In one sense, Ruiz has traded one Book of Law for another. But this is not how the Book of Law works. It will find you even once you’ve set up new agreements to enhance your life. The argument is if one does the last agreement, always doing your best, then you will not be burdened by the law because you know you did your best. But this doesn’t help when the weight of knowing your best is not enough is crippling.

This isn’t just a Ruiz issue. There is another book which has sold more than five billion copies. This book also promises freedom and yet most who claim it is their life source, still struggle to find such freedom. The Bible has been used as a bait and switch for more law. It’s often promised as freedom from sin, but instantly becomes another ladder for climbing to achieve righteousness. It’s how the church often views the problem of salvation or the judgment of the law. We think “well, we weren’t good enough before but now we have Jesus and if we try harder, perhaps we can be righteous enough.” Both Ruiz and common American Christianity have followed a similar tradition of the scribes and Pharisees, and we know what Jesus had to say about their proselytizing …

Woe to you, scribes and Pharisees, hypocrites! For you travel across sea and land to make a single proselyte, and when he becomes a proselyte, you make him twice as much a child of hell as yourselves. (Mt 23:15)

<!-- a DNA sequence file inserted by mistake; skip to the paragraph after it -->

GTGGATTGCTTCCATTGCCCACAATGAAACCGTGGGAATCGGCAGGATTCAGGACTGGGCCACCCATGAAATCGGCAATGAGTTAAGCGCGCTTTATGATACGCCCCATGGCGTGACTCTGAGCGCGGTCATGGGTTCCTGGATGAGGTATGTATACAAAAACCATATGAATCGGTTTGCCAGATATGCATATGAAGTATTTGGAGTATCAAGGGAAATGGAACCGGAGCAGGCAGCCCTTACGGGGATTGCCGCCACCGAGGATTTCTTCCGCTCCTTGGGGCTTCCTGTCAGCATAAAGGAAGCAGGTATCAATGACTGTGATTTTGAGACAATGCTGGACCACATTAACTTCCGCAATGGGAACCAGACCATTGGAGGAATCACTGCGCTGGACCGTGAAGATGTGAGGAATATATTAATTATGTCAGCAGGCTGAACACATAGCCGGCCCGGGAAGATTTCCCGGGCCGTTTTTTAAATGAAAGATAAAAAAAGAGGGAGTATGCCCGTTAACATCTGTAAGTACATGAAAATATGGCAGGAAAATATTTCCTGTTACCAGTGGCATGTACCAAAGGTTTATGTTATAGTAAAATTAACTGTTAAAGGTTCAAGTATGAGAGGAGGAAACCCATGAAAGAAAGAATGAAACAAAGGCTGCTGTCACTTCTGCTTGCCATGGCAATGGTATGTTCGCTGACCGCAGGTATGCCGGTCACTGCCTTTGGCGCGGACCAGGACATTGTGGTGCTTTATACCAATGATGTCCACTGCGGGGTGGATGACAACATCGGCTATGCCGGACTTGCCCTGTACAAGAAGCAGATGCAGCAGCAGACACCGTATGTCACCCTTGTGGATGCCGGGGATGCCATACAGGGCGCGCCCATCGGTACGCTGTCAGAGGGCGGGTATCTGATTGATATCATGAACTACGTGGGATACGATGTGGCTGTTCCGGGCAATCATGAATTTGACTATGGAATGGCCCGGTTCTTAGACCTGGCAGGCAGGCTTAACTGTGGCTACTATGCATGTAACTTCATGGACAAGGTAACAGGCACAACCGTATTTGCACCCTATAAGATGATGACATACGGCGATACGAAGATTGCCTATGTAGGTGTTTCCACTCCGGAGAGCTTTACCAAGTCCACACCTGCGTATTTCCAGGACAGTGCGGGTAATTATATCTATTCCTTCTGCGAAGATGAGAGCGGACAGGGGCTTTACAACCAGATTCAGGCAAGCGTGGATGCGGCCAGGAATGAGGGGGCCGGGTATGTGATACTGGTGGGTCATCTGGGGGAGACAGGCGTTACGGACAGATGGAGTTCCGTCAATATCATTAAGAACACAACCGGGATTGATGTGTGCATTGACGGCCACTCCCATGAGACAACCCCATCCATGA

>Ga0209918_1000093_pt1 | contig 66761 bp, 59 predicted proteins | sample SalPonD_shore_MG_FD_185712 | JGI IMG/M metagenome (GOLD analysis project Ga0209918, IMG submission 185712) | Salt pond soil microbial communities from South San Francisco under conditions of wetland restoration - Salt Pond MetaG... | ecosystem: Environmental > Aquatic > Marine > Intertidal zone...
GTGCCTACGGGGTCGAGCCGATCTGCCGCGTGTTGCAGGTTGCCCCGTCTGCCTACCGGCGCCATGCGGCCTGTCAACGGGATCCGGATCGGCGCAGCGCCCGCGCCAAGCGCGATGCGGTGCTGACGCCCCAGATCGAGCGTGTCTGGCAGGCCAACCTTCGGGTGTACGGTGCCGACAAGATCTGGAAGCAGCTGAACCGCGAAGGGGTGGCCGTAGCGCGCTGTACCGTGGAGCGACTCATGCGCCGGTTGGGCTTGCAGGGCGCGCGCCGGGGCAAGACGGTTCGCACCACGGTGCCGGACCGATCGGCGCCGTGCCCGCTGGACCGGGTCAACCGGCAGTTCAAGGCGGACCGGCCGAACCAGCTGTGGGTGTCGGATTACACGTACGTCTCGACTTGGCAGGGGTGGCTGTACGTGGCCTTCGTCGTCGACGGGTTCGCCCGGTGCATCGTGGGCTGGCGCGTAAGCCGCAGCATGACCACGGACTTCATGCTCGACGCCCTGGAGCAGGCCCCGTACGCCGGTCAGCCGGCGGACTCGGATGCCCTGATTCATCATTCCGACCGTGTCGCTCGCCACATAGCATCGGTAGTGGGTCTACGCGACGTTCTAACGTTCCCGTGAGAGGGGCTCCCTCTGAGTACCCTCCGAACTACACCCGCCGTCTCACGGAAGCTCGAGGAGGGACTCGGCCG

It should be stated that agreements are not all around a terrible thing. There is actually an agreement that I believe leads to a true freedom. But this agreement has little to do with our interactions or personal agreeing with it. It’s an agreement that occurs, if I may borrow the language of the great Robert Farrar Capon, among the pillow talk of the Trinity.

An agreement that grace is extended when we aren’t impeccable with our word and when we are and look down at others who lack impeccability. Where mercy is bestowed freely upon those of us who takes things severely personal, where comments ruin us. And to those who fling such personal attacks on others. It’s an agreement which laughs at those who assume things about others and opens its arms to such trespassers, and to those who boast about never making such an assumption. And for those of us who have tried our best and utterly failed, it agrees to unconditionally love us. It even includes those who do their best, so much so they begin to think their best is better than everyone else’s. You are loved as well.

You see, this agreement isn’t one we have contributed to. But it is one we share the benefits of. It’s an agreement that leaves us, with our heap of broken agreements and failed attempts, sitting underneath the outstretched arms of a welcoming God. A God who says true freedom is found not in a new Book of Law but rather in the fulfillment of it. A Book of Law that doesn’t accuse and point fingers or suggest a new agreement, but points to the one made already and closes shut for good. This freedom isn’t practical, it’s rather unpractical and antithetical to what were used to. But one thing is for certain, it’s good news to weary ears who’ve only heard law after law and those of us stuck sitting in the terrible company of our broken agreements. Lifting our eyes from our captivity, we see a glorious agreement to which we’ve been bound forever. And maybe then, we can truly find freedom.